Disability carers across NSW on strike over privatisation plan under NDIS

ACTION: Public Service Association's Michelle Mackintosh and Linda Barclay led industrial action in Albury. Picture: JAMES WILTSHIRE

ACTION: Public Service Association's Michelle Mackintosh and Linda Barclay led industrial action in Albury. Picture: JAMES WILTSHIRE

DISABILITY workers across NSW took industrial action on Tuesday in response to the state government's plan to privatise public disability services.

Members of the Public Service Association of NSW gathered in state parliament, while their rally was broadcast the regional centres via Facebook.

PSA regional organiser Michelle Mackintosh said any move to privatise the sector would risk losing a wealth of experienced staff.

“NSW are the only state government that want to completely privatise disability care under the NDIS,” she said.

“Every other state has retained public disability services to some degree.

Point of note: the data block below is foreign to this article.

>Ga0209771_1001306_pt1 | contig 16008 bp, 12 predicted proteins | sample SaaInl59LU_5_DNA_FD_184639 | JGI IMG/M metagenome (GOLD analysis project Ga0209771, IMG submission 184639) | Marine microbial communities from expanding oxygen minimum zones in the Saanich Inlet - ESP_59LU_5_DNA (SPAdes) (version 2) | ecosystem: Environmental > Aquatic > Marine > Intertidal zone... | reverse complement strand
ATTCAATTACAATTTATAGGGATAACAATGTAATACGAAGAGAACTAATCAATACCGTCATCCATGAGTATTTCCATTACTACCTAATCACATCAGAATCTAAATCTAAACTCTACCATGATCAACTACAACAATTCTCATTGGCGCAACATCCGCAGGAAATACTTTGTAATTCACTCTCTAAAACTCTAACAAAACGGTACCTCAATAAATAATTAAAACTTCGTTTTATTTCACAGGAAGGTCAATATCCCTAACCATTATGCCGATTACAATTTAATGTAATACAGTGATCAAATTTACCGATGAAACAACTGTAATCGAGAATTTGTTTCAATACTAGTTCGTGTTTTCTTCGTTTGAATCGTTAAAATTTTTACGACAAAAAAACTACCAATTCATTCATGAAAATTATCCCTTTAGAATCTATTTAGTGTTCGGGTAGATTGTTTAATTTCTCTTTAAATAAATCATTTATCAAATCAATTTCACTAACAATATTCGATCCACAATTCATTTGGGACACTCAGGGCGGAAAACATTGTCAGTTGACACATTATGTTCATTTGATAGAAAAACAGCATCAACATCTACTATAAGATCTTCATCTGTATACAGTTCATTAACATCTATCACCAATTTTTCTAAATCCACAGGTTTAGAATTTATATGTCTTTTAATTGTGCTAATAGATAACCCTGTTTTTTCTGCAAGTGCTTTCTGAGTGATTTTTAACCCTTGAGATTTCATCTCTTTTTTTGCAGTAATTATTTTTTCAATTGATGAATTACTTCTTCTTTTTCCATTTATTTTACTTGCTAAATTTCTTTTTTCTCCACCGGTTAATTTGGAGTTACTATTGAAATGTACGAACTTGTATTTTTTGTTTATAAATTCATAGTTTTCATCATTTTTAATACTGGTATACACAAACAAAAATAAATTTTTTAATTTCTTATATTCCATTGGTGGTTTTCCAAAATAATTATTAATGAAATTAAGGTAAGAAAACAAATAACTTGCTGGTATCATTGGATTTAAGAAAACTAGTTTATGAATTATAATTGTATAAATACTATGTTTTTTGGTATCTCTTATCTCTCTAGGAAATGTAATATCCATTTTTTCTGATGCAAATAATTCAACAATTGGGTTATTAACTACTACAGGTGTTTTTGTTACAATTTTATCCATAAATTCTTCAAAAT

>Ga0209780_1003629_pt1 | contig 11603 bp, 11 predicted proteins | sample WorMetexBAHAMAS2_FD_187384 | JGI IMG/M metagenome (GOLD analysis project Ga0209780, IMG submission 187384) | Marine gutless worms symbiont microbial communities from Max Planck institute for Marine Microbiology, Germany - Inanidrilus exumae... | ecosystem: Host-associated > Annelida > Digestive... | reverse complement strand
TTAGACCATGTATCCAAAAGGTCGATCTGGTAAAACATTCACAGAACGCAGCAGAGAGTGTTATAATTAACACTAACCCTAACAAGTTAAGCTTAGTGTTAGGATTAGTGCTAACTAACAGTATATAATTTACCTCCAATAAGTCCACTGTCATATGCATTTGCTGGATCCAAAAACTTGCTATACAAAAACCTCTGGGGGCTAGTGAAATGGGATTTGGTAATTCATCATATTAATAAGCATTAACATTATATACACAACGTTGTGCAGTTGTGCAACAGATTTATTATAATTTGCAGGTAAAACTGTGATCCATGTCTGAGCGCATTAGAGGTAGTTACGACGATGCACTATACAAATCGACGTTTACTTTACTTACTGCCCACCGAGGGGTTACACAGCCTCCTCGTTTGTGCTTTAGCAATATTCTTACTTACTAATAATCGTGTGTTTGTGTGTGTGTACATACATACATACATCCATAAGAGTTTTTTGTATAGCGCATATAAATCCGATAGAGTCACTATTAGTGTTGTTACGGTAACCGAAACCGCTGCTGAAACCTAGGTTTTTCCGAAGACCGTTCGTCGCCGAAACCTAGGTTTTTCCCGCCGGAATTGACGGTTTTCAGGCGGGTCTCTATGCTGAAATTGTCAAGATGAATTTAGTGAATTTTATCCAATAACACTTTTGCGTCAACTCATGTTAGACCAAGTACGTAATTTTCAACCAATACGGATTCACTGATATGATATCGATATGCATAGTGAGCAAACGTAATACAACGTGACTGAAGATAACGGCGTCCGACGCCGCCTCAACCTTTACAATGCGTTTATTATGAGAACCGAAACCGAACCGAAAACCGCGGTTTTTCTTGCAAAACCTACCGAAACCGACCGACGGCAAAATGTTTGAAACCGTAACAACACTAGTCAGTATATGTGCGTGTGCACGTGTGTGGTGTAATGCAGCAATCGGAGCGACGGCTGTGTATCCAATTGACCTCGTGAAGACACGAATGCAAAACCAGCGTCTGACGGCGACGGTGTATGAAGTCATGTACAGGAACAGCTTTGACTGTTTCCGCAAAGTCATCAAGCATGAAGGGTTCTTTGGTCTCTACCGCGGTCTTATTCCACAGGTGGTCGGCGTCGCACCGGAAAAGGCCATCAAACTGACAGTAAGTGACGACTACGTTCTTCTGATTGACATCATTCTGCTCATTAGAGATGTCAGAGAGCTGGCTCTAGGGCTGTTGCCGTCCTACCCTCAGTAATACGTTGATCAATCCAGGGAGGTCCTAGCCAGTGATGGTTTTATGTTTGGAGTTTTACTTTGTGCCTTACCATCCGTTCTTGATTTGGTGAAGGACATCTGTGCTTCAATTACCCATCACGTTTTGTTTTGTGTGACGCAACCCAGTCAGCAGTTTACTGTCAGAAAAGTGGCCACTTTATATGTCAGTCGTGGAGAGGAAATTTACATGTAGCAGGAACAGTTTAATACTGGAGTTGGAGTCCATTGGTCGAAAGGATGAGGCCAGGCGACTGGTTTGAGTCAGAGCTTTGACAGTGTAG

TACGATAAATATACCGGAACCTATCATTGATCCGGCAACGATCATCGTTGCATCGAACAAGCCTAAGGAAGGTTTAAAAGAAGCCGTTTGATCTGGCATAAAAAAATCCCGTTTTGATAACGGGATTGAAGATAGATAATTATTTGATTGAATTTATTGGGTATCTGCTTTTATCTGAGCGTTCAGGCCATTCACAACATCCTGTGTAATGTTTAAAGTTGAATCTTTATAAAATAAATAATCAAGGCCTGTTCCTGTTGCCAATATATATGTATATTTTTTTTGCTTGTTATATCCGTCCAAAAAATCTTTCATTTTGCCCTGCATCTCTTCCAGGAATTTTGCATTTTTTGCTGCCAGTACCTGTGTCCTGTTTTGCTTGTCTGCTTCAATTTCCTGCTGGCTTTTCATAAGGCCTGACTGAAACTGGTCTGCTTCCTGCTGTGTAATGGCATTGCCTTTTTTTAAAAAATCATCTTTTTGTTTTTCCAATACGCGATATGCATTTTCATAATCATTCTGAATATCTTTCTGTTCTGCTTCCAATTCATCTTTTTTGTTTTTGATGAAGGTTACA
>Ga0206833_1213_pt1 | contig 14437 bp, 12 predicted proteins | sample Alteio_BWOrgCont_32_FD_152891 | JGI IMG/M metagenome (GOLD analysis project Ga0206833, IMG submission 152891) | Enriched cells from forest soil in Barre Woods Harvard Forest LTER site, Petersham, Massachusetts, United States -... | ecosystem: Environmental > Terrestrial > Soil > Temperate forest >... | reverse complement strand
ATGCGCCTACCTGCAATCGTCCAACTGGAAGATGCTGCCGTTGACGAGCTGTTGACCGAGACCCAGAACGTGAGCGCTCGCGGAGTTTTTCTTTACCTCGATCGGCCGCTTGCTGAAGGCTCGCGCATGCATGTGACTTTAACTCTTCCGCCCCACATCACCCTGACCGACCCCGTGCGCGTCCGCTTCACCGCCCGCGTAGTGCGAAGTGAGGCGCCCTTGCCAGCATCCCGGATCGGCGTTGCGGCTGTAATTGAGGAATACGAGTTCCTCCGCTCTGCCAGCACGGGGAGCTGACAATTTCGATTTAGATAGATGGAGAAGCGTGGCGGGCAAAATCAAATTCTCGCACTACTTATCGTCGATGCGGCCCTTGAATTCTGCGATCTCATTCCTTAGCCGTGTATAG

“If these workers are absorbed into the private sector, ultimately they will face lower wages and conditions.

“If these workers leave the sector their experience leaves with them, which is detrimental not just to the sector, but to their clients as well.”

Tim Evans, who works for the Murrumbidgee branch of Family and Community Services, said communication between the state government and carers had been sorely lacking.

“The way staff are being treated is unacceptable,” he said.

“We took this action to get the premier to change her approach to our staff, in such a way that will keep carers in the system, not lose them.

“There isn't a preparedness from the department to sit down with the union and the staff and talk to them.”

Mr Evans was also concerned the likely incursion of for-profit providers could potentially compromise the quality of care clients receive.

“The majority of clients would be cared for by not-for-profit organisations, but there is a real possibility the for-profit sector will join the industry,” he said.

“If they can't profit from a client, they won't care for them.

“It takes a great deal of skill and experience to deal with complex clients, we don't think the private sector has that ability.

“It sits well and truly within the provenance of government, who are doing a good job of looking after these clients now.”

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